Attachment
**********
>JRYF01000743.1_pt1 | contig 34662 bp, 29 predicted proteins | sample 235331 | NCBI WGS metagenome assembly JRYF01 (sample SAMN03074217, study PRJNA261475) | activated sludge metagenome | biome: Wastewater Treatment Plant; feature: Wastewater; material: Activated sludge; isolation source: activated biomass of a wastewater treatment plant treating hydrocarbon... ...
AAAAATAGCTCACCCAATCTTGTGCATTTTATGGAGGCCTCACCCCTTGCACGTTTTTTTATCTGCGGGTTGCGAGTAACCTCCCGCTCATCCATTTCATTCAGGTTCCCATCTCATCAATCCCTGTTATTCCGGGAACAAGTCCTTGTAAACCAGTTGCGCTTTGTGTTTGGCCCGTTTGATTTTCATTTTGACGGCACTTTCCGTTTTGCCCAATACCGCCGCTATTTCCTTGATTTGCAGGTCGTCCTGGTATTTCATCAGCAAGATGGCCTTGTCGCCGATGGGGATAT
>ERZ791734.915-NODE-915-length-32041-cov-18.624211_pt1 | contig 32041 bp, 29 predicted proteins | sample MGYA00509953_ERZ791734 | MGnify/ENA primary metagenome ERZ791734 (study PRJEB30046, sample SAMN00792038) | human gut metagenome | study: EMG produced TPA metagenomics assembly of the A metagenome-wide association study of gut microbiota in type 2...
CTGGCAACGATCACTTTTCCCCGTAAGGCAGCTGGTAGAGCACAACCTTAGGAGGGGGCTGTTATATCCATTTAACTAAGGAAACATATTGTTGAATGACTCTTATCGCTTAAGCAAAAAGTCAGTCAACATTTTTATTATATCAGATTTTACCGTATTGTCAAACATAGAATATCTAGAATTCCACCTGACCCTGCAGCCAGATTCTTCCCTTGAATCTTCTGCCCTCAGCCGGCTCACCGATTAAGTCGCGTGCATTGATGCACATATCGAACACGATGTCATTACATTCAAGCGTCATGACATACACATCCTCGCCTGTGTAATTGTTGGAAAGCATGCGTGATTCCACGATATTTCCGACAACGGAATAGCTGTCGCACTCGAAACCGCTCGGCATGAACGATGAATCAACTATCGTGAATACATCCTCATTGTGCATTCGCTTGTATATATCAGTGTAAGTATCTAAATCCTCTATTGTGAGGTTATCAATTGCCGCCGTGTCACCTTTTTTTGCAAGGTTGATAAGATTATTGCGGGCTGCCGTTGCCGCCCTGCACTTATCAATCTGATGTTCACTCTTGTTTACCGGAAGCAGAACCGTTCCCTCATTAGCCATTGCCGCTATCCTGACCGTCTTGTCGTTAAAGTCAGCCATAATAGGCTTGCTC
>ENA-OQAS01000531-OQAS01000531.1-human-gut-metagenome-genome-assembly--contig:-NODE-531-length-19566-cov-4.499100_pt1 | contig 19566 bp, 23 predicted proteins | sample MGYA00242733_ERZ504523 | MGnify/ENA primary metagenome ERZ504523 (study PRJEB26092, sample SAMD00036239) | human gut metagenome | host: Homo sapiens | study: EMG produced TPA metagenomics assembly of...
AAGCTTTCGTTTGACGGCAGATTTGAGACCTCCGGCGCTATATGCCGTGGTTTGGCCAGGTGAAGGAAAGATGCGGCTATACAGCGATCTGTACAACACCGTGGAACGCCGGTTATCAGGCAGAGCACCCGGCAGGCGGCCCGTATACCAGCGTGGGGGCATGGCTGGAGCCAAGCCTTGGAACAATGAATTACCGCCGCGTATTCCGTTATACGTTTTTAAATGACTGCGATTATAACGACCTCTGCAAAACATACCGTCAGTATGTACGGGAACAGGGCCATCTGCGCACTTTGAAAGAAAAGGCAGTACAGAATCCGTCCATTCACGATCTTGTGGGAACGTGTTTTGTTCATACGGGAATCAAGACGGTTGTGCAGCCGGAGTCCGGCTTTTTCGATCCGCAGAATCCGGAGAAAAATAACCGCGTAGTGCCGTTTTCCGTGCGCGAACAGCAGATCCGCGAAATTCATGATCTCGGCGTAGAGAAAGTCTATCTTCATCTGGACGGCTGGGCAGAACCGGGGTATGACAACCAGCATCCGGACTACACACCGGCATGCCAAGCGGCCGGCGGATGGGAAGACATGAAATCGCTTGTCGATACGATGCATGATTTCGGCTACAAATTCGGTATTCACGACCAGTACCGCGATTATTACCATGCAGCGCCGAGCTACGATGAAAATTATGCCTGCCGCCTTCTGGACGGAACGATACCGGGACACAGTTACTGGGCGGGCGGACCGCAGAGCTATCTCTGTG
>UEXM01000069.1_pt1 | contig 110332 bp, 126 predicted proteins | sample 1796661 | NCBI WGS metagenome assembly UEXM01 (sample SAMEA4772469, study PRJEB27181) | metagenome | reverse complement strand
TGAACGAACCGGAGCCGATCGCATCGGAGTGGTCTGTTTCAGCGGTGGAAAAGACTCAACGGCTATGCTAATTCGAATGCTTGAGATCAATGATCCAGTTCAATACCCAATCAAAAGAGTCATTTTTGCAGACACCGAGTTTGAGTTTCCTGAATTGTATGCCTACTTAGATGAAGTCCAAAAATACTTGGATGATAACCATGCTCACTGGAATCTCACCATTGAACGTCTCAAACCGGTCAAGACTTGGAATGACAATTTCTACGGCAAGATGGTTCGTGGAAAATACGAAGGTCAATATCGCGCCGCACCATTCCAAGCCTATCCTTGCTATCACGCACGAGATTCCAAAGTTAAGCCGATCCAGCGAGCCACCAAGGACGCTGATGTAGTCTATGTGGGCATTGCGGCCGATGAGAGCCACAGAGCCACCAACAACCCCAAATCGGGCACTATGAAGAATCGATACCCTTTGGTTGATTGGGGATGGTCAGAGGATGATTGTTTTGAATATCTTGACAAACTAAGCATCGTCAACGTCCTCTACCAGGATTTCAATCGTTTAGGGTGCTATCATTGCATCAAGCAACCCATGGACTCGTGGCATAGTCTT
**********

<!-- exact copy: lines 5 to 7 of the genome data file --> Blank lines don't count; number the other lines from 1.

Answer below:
>ENA-OQAS01000531-OQAS01000531.1-human-gut-metagenome-genome-assembly--contig:-NODE-531-length-19566-cov-4.499100_pt1 | contig 19566 bp, 23 predicted proteins | sample MGYA00242733_ERZ504523 | MGnify/ENA primary metagenome ERZ504523 (study PRJEB26092, sample SAMD00036239) | human gut metagenome | host: Homo sapiens | study: EMG produced TPA metagenomics assembly of...
AAGCTTTCGTTTGACGGCAGATTTGAGACCTCCGGCGCTATATGCCGTGGTTTGGCCAGGTGAAGGAAAGATGCGGCTATACAGCGATCTGTACAACACCGTGGAACGCCGGTTATCAGGCAGAGCACCCGGCAGGCGGCCCGTATACCAGCGTGGGGGCATGGCTGGAGCCAAGCCTTGGAACAATGAATTACCGCCGCGTATTCCGTTATACGTTTTTAAATGACTGCGATTATAACGACCTCTGCAAAACATACCGTCAGTATGTACGGGAACAGGGCCATCTGCGCACTTTGAAAGAAAAGGCAGTACAGAATCCGTCCATTCACGATCTTGTGGGAACGTGTTTTGTTCATACGGGAATCAAGACGGTTGTGCAGCCGGAGTCCGGCTTTTTCGATCCGCAGAATCCGGAGAAAAATAACCGCGTAGTGCCGTTTTCCGTGCGCGAACAGCAGATCCGCGAAATTCATGATCTCGGCGTAGAGAAAGTCTATCTTCATCTGGACGGCTGGGCAGAACCGGGGTATGACAACCAGCATCCGGACTACACACCGGCATGCCAAGCGGCCGGCGGATGGGAAGACATGAAATCGCTTGTCGATACGATGCATGATTTCGGCTACAAATTCGGTATTCACGACCAGTACCGCGATTATTACCATGCAGCGCCGAGCTACGATGAAAATTATGCCTGCCGCCTTCTGGACGGAACGATACCGGGACACAGTTACTGGGCGGGCGGACCGCAGAGCTATCTCTGTG
>UEXM01000069.1_pt1 | contig 110332 bp, 126 predicted proteins | sample 1796661 | NCBI WGS metagenome assembly UEXM01 (sample SAMEA4772469, study PRJEB27181) | metagenome | reverse complement strand